Lunch and Learns feature the expertise of our community members. Lucille Leong, M.D. spoke about cultural competence and meeting patients where they are. Smita Bhatia, M.D., M.P.H. highlighted the important research being conducted to reduce health disparities. The Be The Match program inspired us to sign up on the registry, recognizing that the best chance of finding a bone marrow match comes from one’s ethnic group.
 
Learning and Personal Development Week offers City of Hope community members the opportunity develop knowledge and skills on a wide variety of topics. Diversity is a key component during the week, including sessions such as “Religious Perspectives on Death and Dying” and “Everyday Diversity and Inclusion.”
 
Scott Page, author of The Difference and speaker for a Management Development Forum program, demonstrated how important diversity is in solving the complex problems of our time. His key insight, which aligns with our philosophy of diversity, is that people who have different perspectives, mindsets and problem-solving strategies can solve problems more effectively than groups of “experts.”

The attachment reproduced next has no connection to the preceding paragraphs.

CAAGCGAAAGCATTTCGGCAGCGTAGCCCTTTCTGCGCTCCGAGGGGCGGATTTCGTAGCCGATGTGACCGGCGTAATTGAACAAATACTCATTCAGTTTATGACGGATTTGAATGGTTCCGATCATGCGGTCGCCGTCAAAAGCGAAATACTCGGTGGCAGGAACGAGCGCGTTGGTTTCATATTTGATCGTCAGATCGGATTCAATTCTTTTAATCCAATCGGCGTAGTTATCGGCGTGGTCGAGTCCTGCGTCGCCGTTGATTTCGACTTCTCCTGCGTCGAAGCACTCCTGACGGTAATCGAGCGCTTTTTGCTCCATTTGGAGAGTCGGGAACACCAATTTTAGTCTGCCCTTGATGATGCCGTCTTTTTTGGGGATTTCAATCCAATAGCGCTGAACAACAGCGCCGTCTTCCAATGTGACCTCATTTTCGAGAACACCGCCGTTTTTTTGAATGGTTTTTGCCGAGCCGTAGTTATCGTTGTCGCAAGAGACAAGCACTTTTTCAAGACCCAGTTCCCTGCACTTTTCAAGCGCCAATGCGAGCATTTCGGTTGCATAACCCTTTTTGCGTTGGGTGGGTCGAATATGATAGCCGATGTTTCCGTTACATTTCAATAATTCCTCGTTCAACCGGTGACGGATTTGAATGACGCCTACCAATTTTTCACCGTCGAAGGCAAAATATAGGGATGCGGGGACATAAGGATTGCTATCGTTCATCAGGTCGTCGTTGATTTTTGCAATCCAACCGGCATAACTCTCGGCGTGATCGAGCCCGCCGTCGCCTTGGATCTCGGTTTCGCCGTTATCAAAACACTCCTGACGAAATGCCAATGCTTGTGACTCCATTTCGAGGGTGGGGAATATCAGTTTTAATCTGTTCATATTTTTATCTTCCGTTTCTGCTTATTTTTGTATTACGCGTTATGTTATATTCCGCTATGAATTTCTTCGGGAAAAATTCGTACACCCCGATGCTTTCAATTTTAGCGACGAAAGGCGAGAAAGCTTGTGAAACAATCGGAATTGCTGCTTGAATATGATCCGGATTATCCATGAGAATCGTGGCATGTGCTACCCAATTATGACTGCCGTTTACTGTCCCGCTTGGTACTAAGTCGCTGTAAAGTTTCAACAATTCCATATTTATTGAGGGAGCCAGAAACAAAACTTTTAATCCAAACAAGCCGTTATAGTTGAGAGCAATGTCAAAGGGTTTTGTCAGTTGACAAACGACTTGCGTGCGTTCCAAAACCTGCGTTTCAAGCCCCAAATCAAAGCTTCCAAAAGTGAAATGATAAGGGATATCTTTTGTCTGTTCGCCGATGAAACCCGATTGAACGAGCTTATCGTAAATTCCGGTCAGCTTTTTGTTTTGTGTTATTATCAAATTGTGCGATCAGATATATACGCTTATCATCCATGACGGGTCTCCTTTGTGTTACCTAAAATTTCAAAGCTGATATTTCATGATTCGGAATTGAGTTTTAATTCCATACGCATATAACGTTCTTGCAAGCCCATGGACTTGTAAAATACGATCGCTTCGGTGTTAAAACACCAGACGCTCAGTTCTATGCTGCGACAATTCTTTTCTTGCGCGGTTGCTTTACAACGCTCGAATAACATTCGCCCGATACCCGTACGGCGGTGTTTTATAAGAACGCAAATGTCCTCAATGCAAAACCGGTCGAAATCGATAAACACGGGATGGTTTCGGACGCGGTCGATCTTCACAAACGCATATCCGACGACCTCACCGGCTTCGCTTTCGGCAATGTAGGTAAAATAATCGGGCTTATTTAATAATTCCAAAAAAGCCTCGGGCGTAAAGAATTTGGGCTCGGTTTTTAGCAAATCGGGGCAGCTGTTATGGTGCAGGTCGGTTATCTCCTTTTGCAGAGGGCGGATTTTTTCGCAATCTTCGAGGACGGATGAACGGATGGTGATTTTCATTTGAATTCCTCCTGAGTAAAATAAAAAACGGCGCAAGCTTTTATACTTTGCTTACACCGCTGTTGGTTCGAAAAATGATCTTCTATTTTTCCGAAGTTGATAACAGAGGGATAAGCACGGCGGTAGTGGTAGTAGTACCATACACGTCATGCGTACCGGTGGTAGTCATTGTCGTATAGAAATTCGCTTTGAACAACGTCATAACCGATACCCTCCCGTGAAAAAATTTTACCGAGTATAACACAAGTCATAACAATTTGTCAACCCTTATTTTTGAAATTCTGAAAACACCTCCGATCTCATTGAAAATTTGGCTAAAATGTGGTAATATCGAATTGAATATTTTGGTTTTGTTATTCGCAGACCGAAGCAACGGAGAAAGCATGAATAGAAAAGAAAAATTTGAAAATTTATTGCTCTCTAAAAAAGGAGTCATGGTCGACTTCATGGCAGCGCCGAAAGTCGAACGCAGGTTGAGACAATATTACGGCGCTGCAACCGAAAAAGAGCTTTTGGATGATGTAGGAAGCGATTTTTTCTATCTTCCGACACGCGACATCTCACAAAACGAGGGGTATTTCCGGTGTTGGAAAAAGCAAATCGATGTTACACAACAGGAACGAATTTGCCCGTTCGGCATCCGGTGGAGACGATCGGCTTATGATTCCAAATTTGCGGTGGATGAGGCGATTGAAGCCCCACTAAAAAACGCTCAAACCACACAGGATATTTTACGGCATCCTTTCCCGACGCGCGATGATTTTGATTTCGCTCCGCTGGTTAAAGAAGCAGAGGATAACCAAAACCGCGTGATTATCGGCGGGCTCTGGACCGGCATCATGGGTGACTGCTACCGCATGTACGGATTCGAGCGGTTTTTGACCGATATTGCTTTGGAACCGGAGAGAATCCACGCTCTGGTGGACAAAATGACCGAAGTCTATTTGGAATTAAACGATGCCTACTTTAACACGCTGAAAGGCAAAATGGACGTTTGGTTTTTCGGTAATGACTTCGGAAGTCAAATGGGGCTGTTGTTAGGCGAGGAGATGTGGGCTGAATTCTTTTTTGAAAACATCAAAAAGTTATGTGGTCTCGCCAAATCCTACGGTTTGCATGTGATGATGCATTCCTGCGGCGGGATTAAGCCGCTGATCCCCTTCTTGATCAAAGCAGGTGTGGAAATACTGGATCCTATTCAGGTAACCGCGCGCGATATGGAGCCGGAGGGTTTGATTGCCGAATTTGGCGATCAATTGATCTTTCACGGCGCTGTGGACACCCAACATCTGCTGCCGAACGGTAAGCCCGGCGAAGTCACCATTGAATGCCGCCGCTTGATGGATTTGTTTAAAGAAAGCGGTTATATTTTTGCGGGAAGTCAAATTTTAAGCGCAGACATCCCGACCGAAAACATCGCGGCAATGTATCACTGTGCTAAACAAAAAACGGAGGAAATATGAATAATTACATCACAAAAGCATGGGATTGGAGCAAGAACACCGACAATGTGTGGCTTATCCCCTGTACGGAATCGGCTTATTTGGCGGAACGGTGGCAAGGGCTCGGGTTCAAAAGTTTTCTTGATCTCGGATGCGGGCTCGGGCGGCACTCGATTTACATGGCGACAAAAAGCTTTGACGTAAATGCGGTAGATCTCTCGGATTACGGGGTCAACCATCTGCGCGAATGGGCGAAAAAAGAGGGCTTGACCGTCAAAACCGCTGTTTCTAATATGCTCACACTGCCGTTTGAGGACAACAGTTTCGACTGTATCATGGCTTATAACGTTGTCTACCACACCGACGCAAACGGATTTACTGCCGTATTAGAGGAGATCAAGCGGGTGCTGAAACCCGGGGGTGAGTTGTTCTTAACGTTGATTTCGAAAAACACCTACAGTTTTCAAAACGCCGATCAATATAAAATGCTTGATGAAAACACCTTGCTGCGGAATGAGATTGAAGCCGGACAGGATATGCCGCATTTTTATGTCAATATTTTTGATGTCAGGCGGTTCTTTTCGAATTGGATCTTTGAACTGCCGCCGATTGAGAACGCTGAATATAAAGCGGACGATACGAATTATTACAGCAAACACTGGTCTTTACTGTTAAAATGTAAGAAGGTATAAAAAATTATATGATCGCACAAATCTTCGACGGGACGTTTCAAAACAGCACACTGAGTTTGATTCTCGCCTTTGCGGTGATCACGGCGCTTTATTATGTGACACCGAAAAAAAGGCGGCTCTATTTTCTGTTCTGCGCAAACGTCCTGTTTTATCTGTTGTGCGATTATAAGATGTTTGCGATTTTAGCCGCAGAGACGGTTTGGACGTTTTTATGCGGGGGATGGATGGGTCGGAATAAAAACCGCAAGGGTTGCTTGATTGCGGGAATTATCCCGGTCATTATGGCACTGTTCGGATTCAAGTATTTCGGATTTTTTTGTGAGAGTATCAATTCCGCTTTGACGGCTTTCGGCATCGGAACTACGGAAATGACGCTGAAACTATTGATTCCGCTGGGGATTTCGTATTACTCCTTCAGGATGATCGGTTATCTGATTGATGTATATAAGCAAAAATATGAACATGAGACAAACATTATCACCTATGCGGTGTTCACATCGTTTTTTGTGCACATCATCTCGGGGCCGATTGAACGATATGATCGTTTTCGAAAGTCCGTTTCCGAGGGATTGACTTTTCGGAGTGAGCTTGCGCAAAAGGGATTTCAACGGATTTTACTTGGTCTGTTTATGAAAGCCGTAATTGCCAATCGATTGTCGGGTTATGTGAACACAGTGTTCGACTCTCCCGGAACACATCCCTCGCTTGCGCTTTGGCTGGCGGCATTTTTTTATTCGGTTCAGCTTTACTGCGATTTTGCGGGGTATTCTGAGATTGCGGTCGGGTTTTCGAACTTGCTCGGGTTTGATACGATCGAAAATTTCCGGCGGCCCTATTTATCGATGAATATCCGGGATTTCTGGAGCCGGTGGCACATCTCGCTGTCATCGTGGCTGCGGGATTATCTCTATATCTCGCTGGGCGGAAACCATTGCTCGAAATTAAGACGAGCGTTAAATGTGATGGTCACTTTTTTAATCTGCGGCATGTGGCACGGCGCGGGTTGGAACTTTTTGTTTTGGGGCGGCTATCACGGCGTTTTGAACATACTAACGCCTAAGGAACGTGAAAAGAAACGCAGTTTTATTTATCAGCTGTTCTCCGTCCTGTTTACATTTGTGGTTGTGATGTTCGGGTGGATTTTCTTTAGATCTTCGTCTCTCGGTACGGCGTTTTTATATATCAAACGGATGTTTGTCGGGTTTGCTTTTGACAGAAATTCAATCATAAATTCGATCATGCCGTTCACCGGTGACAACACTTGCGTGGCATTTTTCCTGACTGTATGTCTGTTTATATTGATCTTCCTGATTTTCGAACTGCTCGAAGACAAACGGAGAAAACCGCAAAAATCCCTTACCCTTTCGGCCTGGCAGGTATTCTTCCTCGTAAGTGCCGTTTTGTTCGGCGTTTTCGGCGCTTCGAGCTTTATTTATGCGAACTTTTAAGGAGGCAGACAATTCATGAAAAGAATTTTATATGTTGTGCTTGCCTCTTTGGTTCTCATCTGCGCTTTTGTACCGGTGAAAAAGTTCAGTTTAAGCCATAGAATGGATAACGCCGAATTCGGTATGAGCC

In One City of Hope, One Story, our community book club, we read The Immortal Life of Henrietta Lacks by Rebecca Skloot, which tells the story of Henrietta Lacks, whose cancer cells were taken in the in1950s and used for medical and scientific research throughout the world. Her son, David “Sonny” Lacks and granddaughter , Kim Lacks, visited City of Hope and toured the labs of Linda Malkas, Ph.D. and Bob Hickey, Ph.D.
 
Observances and Events
City of Hope honors important and relevant cultural and religious events relevant to our people and patients. One of our most popular events is National Diversity Day, which is celebrated on the first Friday in October, during which we showcase the talents and cultures of those who work or study at City of Hope.
 
Contact us at diversityandinclusion@coh.org for more information.
We're a community of people characterized by our diversity of thought, background and approach.
 
We have career opportunities in nursing, research, allied health, business support and many other areas.
 
City of Hope employees enjoy excellent benefits and an environment that inspires wellness.
 
In addition to our main campus in Duarte, CA, we have several locations throughout the Los Angeles vicinity.
 
Current employees and external candidates are invited to explore our career opportunities.